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June 11, 2012 - 4:46pm

Driver of golf cart involved in fatal accident enters a guilty plea to negligent homicide

posted by Howard B. Owens in crime, byron.

The 18-year-old Byron woman who is accused of causing the death of a friend entered a guilty plea today to negligent homicide and driving under the influence of drugs and alcohol.

Cortney L. Greene entered what is known as an "Alford Plea." The plea indicates she believes she would be convicted if the case went to trial, but does not admit factual guilt.

The District Attorney's Office agreed to the plea because Greene is facing a potential lawsuit in connect with the death of Zachary J. Rusin, 18, of Holley.

Assistant District Attorney Kevin Finnell recited the evidence against Green, which Green then agreed was sufficient for a likely conviction.

According to Finnell, Greene was operating all-black golf cart in the middle of northbound Route 237 just seven minutes after midnight, Nov. 26, when a car driven by Emmaleigh R. Odom, 19, of Pavilion, crested a hill near Warboys Road and stuck the golf cart.

Finnell said that with the hill and the lighting conditions, Odom had no time to react before her car struck the cart.

A blood alcohol test, Finnell said, found that Greene had a BAC of .04 and there were traces of marijuana in her blood.

Both Greene and Rusin were ejected from the vehicle. Rusin succumbed to his injuries two days later.

The maximum penalty for the homicide charge is four years in prison. Greene will also likely lose her driving privileges.

The plea did not include a sentence cap.

Greene will be sentenced Sept. 6.

Mark Brudz
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This story is just sad, sad for the young man who lost his life and hios family, sad for miss Odom who will live with the moment, and sad for Miss Greene for a moment that she will never be able to take back.

david spaulding
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.04 bac and a trace of marijuana.....she should have gotten better councel

Kyle Couchman
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I have to disagree David, this is actually a better outcome then she could have hoped for. The actuality of being responsible for not only her friends death but the emotional scarring of the driver that really had no fault or responsibility, was jsut in the wrong place at the wrong time. No punishment meted out by the judge or jury can match what this woman would do to herself in the long haul, especially with her already using drugs and alcohol. Maybe she will get the help to avert a lifelong escape into these substances to escape her own conscience.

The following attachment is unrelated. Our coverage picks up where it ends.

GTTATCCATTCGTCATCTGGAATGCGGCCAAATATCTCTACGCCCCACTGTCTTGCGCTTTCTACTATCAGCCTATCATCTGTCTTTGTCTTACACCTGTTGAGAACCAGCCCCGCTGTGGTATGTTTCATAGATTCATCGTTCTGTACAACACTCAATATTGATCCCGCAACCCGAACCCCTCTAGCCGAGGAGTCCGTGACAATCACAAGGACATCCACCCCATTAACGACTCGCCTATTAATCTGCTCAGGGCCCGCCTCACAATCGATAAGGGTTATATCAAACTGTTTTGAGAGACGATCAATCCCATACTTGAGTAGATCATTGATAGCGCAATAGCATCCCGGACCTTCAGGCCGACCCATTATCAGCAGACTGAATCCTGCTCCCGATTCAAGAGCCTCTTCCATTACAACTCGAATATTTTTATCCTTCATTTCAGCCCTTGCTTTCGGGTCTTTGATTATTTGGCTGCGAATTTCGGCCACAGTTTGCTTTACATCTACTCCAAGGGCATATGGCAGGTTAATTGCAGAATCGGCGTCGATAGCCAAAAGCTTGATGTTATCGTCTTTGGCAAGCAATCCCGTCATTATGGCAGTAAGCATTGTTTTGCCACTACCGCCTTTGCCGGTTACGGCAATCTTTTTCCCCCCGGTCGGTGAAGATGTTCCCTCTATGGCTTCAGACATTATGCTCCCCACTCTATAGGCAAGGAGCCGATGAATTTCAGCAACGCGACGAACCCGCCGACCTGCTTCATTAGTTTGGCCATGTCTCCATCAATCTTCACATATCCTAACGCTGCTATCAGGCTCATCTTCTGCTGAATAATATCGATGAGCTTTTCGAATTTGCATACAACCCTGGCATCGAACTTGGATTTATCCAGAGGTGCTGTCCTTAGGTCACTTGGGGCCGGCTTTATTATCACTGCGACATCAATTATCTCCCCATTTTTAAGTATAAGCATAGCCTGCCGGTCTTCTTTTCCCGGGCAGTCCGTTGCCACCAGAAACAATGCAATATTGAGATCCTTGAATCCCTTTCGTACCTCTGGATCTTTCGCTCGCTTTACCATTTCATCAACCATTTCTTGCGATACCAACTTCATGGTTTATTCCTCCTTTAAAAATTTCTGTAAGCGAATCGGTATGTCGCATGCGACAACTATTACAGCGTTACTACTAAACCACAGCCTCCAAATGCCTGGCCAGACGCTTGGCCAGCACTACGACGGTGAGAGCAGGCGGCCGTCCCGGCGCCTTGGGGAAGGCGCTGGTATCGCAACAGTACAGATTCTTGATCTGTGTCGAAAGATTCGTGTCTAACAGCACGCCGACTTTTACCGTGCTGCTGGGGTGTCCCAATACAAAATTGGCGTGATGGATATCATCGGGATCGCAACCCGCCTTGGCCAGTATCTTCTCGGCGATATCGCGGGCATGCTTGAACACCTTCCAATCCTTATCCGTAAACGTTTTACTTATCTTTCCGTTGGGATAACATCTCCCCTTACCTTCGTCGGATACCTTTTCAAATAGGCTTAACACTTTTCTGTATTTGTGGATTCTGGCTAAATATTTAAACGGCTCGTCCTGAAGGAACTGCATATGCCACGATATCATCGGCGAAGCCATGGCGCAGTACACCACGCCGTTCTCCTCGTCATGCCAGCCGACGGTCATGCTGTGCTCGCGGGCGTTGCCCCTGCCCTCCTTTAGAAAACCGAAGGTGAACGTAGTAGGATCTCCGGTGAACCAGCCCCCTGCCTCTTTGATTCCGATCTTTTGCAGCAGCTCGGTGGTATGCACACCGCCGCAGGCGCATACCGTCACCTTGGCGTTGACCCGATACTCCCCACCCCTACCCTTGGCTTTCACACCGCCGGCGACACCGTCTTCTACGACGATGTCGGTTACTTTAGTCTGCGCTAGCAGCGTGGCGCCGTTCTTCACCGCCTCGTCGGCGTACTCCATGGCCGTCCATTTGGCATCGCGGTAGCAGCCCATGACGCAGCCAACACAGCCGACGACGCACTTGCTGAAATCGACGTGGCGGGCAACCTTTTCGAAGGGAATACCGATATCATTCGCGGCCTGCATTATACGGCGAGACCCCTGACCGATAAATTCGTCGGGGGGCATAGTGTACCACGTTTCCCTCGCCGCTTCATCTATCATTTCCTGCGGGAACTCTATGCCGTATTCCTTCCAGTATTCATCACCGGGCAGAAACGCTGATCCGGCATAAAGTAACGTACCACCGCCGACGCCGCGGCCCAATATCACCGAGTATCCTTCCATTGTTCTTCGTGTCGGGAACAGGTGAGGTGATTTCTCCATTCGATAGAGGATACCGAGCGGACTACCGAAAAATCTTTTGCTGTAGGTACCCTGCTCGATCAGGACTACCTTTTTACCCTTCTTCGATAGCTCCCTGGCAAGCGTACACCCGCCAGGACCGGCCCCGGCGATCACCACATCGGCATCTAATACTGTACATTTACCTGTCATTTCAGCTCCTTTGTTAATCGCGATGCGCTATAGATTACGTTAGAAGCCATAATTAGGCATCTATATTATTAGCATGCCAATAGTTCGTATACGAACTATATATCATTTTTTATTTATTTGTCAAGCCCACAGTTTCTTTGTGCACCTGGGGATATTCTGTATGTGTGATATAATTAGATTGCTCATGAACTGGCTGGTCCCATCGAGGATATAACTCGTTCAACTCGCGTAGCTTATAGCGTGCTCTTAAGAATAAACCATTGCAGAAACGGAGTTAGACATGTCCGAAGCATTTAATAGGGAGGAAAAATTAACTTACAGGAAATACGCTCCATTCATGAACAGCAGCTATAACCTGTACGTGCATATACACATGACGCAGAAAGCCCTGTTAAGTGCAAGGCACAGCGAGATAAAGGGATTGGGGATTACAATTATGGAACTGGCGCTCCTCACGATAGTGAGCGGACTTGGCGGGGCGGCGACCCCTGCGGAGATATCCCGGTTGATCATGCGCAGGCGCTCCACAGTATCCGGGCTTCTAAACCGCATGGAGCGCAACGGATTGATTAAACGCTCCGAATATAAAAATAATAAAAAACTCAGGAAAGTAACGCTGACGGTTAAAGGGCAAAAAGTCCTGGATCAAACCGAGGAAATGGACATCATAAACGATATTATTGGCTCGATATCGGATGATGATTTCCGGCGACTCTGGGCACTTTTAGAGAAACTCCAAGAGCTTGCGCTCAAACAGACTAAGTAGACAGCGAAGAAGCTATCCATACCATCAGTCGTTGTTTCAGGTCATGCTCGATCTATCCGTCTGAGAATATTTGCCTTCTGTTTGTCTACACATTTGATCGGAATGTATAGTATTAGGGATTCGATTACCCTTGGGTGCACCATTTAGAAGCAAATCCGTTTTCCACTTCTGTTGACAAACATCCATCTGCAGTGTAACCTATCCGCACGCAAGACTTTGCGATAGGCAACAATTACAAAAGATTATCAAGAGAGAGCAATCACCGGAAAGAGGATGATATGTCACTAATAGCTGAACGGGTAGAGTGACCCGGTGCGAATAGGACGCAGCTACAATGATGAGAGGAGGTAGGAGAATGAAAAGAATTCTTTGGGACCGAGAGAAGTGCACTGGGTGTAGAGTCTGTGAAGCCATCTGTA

Howard B. Owens
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You're not going to do any better, really, than Tom Burns.

Scott Birkby
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So, she couldn't afford Joel Daniels?

Doug Yeomans
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Not to point fingers or to try and lay blame, but I think both parties involved (in the golf cart) were equally culpable. Were they taking turns driving the cart? Had they both been drinking? A .04% BAC is barely buzzed and if only trace amounts of THC were found in Cortney's system, then she certainly didn't ingest any that night. How intoxicated was Zachary and had he also driven the golf cart?

The whole thing is just tragic and I can't see prison as an option in this situation. What purpose would it serve? I love how people are so quick to judge someone as having a drug problem if they test positive for THC. Do we think that someone has a drinking/drug problem when they're enjoying whiskey on the rocks or a nice pint of stout?

The BAC of .04% found in Courtney's system makes her legally responsible but it may not have had anything to do with the accident. These kinds of accidents happen to people who haven't been drinking at all.

Not only was the accident tragic, but the blame, guilt and punishment may be tragic as well.

Before any of you go "off" on me, think hard about the things you may have done and gotten away with it because nothing bad happened. Did you ever go out to dinner, have a few glasses of wine and then drive home? If so, you're just as guilty as Courtney. The only difference is that nothing bad happened to you. Have you ever gone to any parties over the decades and maybe gotten a little bit wild when someone broke out a spliff to pass around the bon fire? Maybe pot isn't something you regularly partake of but at certain times you just feel a little daring and want to break out of the mold. These thoughts are just something to ponder before passing judgement.

matt riggi
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right on!

Howard B. Owens
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Don't read too much into my word "trace." No amount was given. I was searching for a word that would indicate some presence of marijuana without being able to give a measurement.

Doug Yeomans
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Thanks for the clarification, Howard. I still stand by what I wrote, even if she had smoked some marijuana that night.

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